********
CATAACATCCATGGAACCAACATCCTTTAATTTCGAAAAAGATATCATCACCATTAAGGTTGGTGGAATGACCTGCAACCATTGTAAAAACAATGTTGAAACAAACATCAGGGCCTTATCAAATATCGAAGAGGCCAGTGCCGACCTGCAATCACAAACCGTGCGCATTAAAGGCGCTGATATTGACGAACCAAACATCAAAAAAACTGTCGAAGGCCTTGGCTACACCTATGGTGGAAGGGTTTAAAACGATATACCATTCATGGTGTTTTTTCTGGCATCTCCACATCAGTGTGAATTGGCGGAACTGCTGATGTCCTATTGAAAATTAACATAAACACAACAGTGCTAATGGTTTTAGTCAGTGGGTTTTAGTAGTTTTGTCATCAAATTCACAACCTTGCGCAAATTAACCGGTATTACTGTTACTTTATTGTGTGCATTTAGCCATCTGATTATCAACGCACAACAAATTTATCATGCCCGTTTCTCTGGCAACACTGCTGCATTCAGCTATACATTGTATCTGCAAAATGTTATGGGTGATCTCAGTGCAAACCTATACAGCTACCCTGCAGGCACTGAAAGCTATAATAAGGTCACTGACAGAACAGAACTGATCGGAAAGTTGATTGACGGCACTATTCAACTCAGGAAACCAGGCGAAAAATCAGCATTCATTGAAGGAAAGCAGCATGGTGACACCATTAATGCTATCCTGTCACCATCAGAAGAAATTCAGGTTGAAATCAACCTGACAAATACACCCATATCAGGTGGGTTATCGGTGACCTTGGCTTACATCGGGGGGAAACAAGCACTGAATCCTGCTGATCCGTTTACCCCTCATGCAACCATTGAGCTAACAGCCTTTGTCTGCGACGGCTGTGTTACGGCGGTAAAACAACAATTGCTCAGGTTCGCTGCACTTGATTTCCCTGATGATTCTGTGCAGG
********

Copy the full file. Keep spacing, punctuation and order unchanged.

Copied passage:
CATAACATCCATGGAACCAACATCCTTTAATTTCGAAAAAGATATCATCACCATTAAGGTTGGTGGAATGACCTGCAACCATTGTAAAAACAATGTTGAAACAAACATCAGGGCCTTATCAAATATCGAAGAGGCCAGTGCCGACCTGCAATCACAAACCGTGCGCATTAAAGGCGCTGATATTGACGAACCAAACATCAAAAAAACTGTCGAAGGCCTTGGCTACACCTATGGTGGAAGGGTTTAAAACGATATACCATTCATGGTGTTTTTTCTGGCATCTCCACATCAGTGTGAATTGGCGGAACTGCTGATGTCCTATTGAAAATTAACATAAACACAACAGTGCTAATGGTTTTAGTCAGTGGGTTTTAGTAGTTTTGTCATCAAATTCACAACCTTGCGCAAATTAACCGGTATTACTGTTACTTTATTGTGTGCATTTAGCCATCTGATTATCAACGCACAACAAATTTATCATGCCCGTTTCTCTGGCAACACTGCTGCATTCAGCTATACATTGTATCTGCAAAATGTTATGGGTGATCTCAGTGCAAACCTATACAGCTACCCTGCAGGCACTGAAAGCTATAATAAGGTCACTGACAGAACAGAACTGATCGGAAAGTTGATTGACGGCACTATTCAACTCAGGAAACCAGGCGAAAAATCAGCATTCATTGAAGGAAAGCAGCATGGTGACACCATTAATGCTATCCTGTCACCATCAGAAGAAATTCAGGTTGAAATCAACCTGACAAATACACCCATATCAGGTGGGTTATCGGTGACCTTGGCTTACATCGGGGGGAAACAAGCACTGAATCCTGCTGATCCGTTTACCCCTCATGCAACCATTGAGCTAACAGCCTTTGTCTGCGACGGCTGTGTTACGGCGGTAAAACAACAATTGCTCAGGTTCGCTGCACTTGATTTCCCTGATGATTCTGTGCAGG